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Many of my patients have Diabetes, “prediabetes” or insulin resistance. I can encourage patients all day to limit carbs, follow an American Diabetic Association d or Mediterranean diet, and exercise. But, with busy lifestyles and activity tolerance sometimes that may not always be achieved. Glucose feeds bad bacteria, alters your microbiome and makes you more susceptible to cancers, Alzheimer’s along with kidney problems, heart disease and stroke. It is really important to tackle this problem from many angles and make changes in your lifestyle so it doesn’t take over you. I always inform patients, glucose intolerance and diabetes IS IN FACT REVERSIBLE. With a little effort, you will watch your mood, weight, energy and blood sugar improve.
1. Try a Fast
Encouraging regular protein consumption every 4 hours helps normalize blood sugar levels through out the day. The other thing I encourage (Please discuss this with your doctor) is doing a 14 hour intermittent fast. Studies show that fasting for 14 hours reduces blood sugars levels and improves insulin resistance(1). Often the problem we face is eat larger, heavier meals late at night and then go to sleep. Eating a lighter dinner around 7 pm and not eating til 9 am in the morning is a great way to improve blood sugar levels. In fact, most people will say they actually sleep better and don’t wake up at 3:00 am when cortisol levels peak.
2.Eat more not less
According to Ayurveda you need to eat more bitter foods. This is very therapeutic and helpful to control blood glucose levels. Eating more food like bitter melon, ivy gourd, artichokes, kale, arugula, and turmeric are all good options. There is mixed data on coffee, although coffee is bitter, it stabilizes blood sugar (without sugar and milk) but too much can also increase cortisol production which can worse your blood sugar levels.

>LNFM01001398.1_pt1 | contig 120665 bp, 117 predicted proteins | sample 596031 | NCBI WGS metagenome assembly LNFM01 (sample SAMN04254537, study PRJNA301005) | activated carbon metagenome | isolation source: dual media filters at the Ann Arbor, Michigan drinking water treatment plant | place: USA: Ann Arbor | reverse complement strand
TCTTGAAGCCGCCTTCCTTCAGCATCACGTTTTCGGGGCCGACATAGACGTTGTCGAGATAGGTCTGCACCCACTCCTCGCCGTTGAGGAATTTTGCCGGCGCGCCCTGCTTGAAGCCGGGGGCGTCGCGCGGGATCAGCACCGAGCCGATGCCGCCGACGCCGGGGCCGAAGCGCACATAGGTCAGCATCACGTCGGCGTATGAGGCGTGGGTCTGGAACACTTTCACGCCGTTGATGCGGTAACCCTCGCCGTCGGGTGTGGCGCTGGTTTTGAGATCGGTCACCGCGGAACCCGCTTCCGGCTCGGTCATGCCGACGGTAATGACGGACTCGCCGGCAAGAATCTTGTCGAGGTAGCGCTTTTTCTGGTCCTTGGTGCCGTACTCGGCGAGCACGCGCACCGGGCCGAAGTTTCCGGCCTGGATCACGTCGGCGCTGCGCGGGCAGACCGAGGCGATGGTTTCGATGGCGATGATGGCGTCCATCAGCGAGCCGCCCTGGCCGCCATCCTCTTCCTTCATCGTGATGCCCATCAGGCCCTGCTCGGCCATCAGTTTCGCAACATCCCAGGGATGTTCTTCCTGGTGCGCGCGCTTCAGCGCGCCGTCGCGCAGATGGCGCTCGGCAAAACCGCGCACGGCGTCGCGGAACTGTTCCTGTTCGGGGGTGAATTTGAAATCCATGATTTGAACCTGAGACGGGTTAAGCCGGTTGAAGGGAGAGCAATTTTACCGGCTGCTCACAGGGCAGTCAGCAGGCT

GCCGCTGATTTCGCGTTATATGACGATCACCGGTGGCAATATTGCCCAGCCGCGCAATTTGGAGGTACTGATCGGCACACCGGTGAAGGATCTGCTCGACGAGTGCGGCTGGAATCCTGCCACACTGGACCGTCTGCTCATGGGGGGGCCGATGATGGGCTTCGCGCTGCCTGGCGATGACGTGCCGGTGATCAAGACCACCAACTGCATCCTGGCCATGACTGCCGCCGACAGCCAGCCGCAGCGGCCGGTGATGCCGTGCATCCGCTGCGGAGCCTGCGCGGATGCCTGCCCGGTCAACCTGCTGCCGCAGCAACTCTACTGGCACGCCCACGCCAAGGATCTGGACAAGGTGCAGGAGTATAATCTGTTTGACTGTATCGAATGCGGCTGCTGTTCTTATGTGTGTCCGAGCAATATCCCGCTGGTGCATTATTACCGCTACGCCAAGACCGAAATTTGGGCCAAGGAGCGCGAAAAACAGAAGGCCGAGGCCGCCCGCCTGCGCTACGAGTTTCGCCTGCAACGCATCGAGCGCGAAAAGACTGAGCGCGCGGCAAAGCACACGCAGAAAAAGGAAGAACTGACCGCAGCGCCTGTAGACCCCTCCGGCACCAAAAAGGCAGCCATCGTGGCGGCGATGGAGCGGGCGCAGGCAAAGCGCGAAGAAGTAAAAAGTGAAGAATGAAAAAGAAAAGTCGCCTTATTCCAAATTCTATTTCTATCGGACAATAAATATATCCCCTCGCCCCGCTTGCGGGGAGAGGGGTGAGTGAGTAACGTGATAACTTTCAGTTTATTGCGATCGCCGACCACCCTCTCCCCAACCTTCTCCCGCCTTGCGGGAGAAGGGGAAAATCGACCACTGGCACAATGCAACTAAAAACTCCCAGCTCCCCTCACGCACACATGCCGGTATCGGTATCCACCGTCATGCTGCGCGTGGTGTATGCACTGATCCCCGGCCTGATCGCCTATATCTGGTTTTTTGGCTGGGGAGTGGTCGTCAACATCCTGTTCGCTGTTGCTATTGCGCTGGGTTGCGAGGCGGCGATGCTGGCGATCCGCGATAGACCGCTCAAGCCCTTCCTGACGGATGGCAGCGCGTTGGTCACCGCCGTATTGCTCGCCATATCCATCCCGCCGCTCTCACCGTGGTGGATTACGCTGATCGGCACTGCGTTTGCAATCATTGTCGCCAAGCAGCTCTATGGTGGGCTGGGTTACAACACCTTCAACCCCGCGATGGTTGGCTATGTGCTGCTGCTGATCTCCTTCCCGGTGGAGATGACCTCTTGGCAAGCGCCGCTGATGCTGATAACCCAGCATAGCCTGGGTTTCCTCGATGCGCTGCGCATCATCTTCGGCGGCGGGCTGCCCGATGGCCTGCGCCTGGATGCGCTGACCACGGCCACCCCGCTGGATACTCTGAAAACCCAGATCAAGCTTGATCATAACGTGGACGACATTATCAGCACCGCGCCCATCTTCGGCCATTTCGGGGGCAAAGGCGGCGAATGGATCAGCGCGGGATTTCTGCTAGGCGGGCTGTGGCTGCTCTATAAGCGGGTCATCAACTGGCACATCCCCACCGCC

Try sprinkling 1 tsp of cinnamon (as tolerated) on your foods to help control your blood sugar as well. This is great to add on in coffee, oatmeal, smoothies as well as your every day cooking.
I also encourage eating protein at every meal to stabilize blood sugar levels. Beside the obvious, limiting sugars and carbs, I also encourage patients incorporate a lot veggies at every meal. Try getting full on high fiber plant based foods. They curb the your appetite and help you lose weight.
3.Limit your fruits
Although many fruits have nutritious benefits, for people with a little insulin resistance or diabetes, it can actually impact them negatively. Avoid Bananas and grapes. Those are the 2 worst fruits you can eat because they are high in Glycemic Index, and are inflammatory. Instead eat berries, apples and peaches. Limit your fruit intake to about 3 servings throughout the day. Also, try to avoid fruit salads, all that fructose at one time causes an insulin surge.
4.Watch your stress level
The more stressed you are, the more cortisol you produce. Higher cortisol levels increases insulin production and spurs insulin resistance. This is a viscous cycle. When you are stressed, cortisol is released, you crave more carbs and eat more sweets causing weight gain around the abdominal area specifically which worsen your your insulin resistance. Cortisol also affects your sleep so you’re too tired to work out and the cycle continues. Try things like meditation, yoga, acupuncture or even massages to reduce your stress levels. We aren’t always able to change our stressors but we can change how we interpret and handle them. Control your stress with these small shifts.
5.Get your Zzz’s on
Sleep is uber important if you haven’t figured that out yet. You actually burn more calories while you are sleeping, reduce cortisol levels and improve your overall brain function. The secret though is to make sure you are getting 7-8 hours of good quality sleep. Tips for a sleepless night.
6. Supplement your lifestyle!
Talk to you doctors about adding supplements like cinnamon, chromium, alpha lipoic acid, berberine, and apple cider vinegar into your regimen. Please don’t start these on your own as high doses of these could lower your blood sugar too much which could be dangerous.
1. Barnosk, AR. Intermittent fasting vs daily calorie restriction for type 2 diabetes prevention: a review of human findings. Transl Res. 2014 Oct;164(4):302-11. Epub 2014 Jun 12.[/fusion_builder_column][/fusion_builder_row][/fusion_builder_container]